Tokyo has its origins in the old town of Edo. Conveniently seated in a natural bay fed by the estuaries of several rivers, it supported fertile grounds for farming, plentiful stocks from the sea and a safe seat from which the Tokugawa Shogunate could rule. The city grew and slowly changed over centuries to become the world’s largest megapolis, with bullet trains, robot receptionists, and heated toilet seats. The rivers though, still remain.
Of these rivers perhaps the Sumida (隅田川), lying to the east of the city, is the most famous. It’s much-loved and has been featured on lots of Ukiyo-e prints, in poems, literature and more recently, in TV Edo dramas galore. The fact that it passes through the tourist hotspot of Asakusa means many, many people visit the Sumida riverside each year, especially in the summertime, when one of Japan’s most famous and largest firework displays is held there. It’s usually the last or second last Saturday in July, by the way. But Swimming in Japan Dot Com isn’t about fireworks.
More importantly, can you swim in it?
Well, I’m sure you could, if you can dodge the pleasure cruises, but it’s a bit filthy here. It also wouldn’t be long before you no doubt got arrested. It’s probably gonna be a little while before the Japanese security types get wind of the open water swimming craze.
How about Tokyo’s other rivers, then?
Heading east of the Sumida from central Tokyo lies today’s destination, the Arakawa River (荒川). This inner city, esturial section of the Arakawa is a much wider body of water than its neighbours, and it’s much less of an internationally recognised tourist destination. Again, it’s muddy, boaty, and no doubt illegal* to swim here.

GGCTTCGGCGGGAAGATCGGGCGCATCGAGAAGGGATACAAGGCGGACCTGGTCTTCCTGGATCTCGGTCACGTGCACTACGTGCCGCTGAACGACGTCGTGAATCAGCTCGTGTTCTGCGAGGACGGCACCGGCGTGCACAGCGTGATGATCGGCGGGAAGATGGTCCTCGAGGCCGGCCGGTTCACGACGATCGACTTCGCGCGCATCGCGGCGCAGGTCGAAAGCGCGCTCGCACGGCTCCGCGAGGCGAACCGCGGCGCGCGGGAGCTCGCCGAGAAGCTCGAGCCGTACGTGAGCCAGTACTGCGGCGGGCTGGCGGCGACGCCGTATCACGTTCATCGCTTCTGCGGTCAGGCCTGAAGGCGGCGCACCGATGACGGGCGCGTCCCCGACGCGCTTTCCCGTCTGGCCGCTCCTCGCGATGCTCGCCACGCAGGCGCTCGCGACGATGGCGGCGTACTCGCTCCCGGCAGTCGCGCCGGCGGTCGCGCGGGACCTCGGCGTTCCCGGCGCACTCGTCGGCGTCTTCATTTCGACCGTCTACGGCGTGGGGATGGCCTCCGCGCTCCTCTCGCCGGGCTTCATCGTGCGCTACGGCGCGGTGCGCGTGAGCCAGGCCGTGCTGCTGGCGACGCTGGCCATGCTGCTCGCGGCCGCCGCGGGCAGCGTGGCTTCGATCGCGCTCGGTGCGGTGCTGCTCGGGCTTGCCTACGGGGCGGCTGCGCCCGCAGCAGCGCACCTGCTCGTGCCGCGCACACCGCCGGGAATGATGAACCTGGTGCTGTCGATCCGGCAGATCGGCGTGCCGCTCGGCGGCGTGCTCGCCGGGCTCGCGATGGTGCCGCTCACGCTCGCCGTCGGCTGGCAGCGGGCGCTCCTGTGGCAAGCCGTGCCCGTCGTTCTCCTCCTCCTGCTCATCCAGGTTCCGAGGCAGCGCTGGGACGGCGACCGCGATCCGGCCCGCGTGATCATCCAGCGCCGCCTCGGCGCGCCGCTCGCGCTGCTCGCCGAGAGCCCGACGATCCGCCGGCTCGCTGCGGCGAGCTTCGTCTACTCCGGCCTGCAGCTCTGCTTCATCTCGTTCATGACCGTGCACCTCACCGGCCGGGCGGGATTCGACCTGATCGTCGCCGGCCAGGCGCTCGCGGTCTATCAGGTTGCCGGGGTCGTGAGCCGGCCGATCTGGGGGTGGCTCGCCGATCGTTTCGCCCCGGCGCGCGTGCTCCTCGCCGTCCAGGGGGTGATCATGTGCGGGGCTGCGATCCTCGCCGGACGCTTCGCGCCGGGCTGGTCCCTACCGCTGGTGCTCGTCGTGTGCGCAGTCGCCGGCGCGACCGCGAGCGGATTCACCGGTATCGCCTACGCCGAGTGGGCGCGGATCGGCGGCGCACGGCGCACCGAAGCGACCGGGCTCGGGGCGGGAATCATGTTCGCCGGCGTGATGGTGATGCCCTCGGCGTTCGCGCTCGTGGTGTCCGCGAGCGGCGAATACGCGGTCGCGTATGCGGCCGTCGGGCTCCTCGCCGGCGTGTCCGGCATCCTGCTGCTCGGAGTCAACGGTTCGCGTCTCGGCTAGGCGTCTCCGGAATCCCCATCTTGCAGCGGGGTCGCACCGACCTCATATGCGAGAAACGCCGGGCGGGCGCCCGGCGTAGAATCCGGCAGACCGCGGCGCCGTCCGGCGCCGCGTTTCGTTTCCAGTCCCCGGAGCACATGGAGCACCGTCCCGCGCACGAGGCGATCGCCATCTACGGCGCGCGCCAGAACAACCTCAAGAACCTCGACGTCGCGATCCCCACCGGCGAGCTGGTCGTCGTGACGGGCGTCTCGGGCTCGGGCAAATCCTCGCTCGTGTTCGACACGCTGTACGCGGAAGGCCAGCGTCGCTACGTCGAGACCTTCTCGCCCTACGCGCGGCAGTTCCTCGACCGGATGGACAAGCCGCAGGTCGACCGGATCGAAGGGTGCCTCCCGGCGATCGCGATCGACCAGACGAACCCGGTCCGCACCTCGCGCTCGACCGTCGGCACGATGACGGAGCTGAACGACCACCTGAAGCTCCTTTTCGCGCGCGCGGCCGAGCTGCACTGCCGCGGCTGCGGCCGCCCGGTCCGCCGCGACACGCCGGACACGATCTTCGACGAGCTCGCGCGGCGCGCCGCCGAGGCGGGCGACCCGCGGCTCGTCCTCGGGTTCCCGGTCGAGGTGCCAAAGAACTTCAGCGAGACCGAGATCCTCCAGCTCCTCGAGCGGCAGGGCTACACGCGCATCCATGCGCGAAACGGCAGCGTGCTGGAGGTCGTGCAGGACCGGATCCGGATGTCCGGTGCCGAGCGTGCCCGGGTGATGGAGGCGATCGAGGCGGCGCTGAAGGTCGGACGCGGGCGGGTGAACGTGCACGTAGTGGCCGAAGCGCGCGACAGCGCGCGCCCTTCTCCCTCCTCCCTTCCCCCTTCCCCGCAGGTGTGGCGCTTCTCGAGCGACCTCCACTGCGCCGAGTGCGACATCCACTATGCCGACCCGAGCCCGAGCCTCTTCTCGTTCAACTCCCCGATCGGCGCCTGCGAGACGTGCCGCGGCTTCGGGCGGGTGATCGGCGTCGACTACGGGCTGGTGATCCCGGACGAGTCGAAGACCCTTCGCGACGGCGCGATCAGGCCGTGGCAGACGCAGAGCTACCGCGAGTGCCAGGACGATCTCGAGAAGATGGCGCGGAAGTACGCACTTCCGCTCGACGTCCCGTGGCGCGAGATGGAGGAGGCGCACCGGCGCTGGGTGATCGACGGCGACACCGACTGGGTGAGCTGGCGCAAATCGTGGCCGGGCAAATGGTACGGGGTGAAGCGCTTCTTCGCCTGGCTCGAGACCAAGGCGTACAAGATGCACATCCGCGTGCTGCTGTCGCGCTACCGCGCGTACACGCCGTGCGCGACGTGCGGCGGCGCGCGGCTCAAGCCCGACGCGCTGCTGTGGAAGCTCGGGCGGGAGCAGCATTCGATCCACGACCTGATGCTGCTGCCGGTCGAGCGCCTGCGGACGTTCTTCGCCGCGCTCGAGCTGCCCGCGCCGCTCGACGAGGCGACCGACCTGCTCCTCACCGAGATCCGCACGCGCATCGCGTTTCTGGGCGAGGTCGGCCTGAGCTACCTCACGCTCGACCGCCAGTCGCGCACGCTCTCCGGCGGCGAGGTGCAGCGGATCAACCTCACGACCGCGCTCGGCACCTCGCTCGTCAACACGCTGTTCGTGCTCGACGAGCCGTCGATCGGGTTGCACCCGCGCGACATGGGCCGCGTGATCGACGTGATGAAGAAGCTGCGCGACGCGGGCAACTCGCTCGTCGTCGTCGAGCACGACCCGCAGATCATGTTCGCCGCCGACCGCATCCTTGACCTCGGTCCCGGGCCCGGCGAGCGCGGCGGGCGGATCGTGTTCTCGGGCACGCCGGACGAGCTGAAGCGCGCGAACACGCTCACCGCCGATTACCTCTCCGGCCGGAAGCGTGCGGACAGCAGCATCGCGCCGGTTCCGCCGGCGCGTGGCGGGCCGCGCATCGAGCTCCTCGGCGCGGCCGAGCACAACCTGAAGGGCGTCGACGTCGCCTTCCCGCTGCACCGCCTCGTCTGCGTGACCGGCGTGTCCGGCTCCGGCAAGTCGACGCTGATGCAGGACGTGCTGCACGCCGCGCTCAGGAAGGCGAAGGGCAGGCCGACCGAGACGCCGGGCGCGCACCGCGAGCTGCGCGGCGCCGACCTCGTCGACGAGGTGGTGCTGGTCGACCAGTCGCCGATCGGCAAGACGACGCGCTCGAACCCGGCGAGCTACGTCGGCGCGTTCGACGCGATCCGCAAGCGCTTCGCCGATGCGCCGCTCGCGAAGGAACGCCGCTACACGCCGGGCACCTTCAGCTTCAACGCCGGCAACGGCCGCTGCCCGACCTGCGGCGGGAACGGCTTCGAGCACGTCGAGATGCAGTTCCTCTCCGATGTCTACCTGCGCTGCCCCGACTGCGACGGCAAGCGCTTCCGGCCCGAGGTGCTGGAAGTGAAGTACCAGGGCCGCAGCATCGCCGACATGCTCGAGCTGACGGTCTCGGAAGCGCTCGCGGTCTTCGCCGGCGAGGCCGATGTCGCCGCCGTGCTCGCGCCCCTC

* it most probably isn’t actually illegal to swim in many of Japan’s rivers and lakes but you will be told by very flustered people that it is when you do.
To get a nice swim in the Arakawa head upstream, to Saitama prefecture (埼玉県).
Not so well known outside Japan, Saitama - the prefecture to Tokyo’s immediate north - is usually considered to be a sleeper state of out of town malls, family-friendly housing estates and busy commuter trains heading south. To many Tokyoites the place has an iffy reputation. Bland, landlocked, of no particular note, uncultured … . It’s also the butt of jokes in the same way, say, poor old Essex is to Londoners. And also like Essex, this is definitely undeserved and most definitely horribly snobby.
Saitama has loads going for it, with vast countryside, mountains, beautiful rice paddies, historical towns (Kawagoe is way easier to get to than Kyoto and some might say, much less snooty), and some great river valleys.
A couple of nice Saitama river spots are at Nogami (野上) and Nagatoro (長瀞) stations, in the Nagatoro Machi (長瀞町) area of Chichibu (秩父市).
Nogami has the smaller swimming space, but it’s right next to a big campsite, plus there are some barbeque and probable free camping opportunities close by. The currents are strong here, so watch out.
Read about Nogami River here
Nagatoro has calmer river, with a greater variety of swimming available, and a lot of amenities beyond.
Read about Nagatoro River here
These are both great spots to visit for a day, a weekend or even longer, and only a couple of hours train ride away from Tokyo.
A word of warning though: this stretch of river is busy busy busy, not with swimmers but with a constant stream of day trippers on rafts and boats. You’re still most definitely on the well-beaten track, and it’s worth bearing in mind that at both of these locations, and indeed elsewhere in Japan, swimming in rivers is not always commonplace. You might get shouted at. Please be polite if you do, and stay humble. A little courtesy goes a long way and you are at that moment a representative for all river swimmers. Maybe if we cultivate a good impression they’ll leave us be, in time.
Saitama has loads more to offer, so stay tuned as we investigate this beautiful, unsung prefecture further in the coming months.